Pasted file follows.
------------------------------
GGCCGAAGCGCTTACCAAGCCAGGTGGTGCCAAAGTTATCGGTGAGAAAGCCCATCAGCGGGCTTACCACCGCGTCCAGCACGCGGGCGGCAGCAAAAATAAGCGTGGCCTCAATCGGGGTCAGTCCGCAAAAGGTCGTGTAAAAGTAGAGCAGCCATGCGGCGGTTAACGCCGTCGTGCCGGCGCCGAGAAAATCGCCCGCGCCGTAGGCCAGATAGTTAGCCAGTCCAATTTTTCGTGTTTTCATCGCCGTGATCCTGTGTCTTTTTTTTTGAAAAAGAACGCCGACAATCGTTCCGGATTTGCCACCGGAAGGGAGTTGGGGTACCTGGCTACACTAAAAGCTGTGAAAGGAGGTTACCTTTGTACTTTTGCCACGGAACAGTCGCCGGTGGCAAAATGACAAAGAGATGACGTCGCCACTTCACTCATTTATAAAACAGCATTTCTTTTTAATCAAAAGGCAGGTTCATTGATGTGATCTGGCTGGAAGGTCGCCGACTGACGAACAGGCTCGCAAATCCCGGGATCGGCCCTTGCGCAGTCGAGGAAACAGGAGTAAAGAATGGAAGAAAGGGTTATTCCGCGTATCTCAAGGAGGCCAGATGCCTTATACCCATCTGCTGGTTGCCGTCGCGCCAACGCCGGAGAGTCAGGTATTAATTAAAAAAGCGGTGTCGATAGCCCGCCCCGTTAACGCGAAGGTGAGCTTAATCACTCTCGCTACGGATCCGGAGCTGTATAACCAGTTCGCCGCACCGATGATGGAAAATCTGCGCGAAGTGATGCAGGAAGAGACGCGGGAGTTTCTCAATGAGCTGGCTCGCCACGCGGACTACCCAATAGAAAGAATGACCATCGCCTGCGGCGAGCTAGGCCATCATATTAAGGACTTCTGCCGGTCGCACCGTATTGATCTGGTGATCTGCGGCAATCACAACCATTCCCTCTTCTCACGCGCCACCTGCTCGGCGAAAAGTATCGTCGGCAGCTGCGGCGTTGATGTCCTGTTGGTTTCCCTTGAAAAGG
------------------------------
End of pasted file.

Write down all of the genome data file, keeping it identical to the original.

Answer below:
GGCCGAAGCGCTTACCAAGCCAGGTGGTGCCAAAGTTATCGGTGAGAAAGCCCATCAGCGGGCTTACCACCGCGTCCAGCACGCGGGCGGCAGCAAAAATAAGCGTGGCCTCAATCGGGGTCAGTCCGCAAAAGGTCGTGTAAAAGTAGAGCAGCCATGCGGCGGTTAACGCCGTCGTGCCGGCGCCGAGAAAATCGCCCGCGCCGTAGGCCAGATAGTTAGCCAGTCCAATTTTTCGTGTTTTCATCGCCGTGATCCTGTGTCTTTTTTTTTGAAAAAGAACGCCGACAATCGTTCCGGATTTGCCACCGGAAGGGAGTTGGGGTACCTGGCTACACTAAAAGCTGTGAAAGGAGGTTACCTTTGTACTTTTGCCACGGAACAGTCGCCGGTGGCAAAATGACAAAGAGATGACGTCGCCACTTCACTCATTTATAAAACAGCATTTCTTTTTAATCAAAAGGCAGGTTCATTGATGTGATCTGGCTGGAAGGTCGCCGACTGACGAACAGGCTCGCAAATCCCGGGATCGGCCCTTGCGCAGTCGAGGAAACAGGAGTAAAGAATGGAAGAAAGGGTTATTCCGCGTATCTCAAGGAGGCCAGATGCCTTATACCCATCTGCTGGTTGCCGTCGCGCCAACGCCGGAGAGTCAGGTATTAATTAAAAAAGCGGTGTCGATAGCCCGCCCCGTTAACGCGAAGGTGAGCTTAATCACTCTCGCTACGGATCCGGAGCTGTATAACCAGTTCGCCGCACCGATGATGGAAAATCTGCGCGAAGTGATGCAGGAAGAGACGCGGGAGTTTCTCAATGAGCTGGCTCGCCACGCGGACTACCCAATAGAAAGAATGACCATCGCCTGCGGCGAGCTAGGCCATCATATTAAGGACTTCTGCCGGTCGCACCGTATTGATCTGGTGATCTGCGGCAATCACAACCATTCCCTCTTCTCACGCGCCACCTGCTCGGCGAAAAGTATCGTCGGCAGCTGCGGCGTTGATGTCCTGTTGGTTTCCCTTGAAAAGG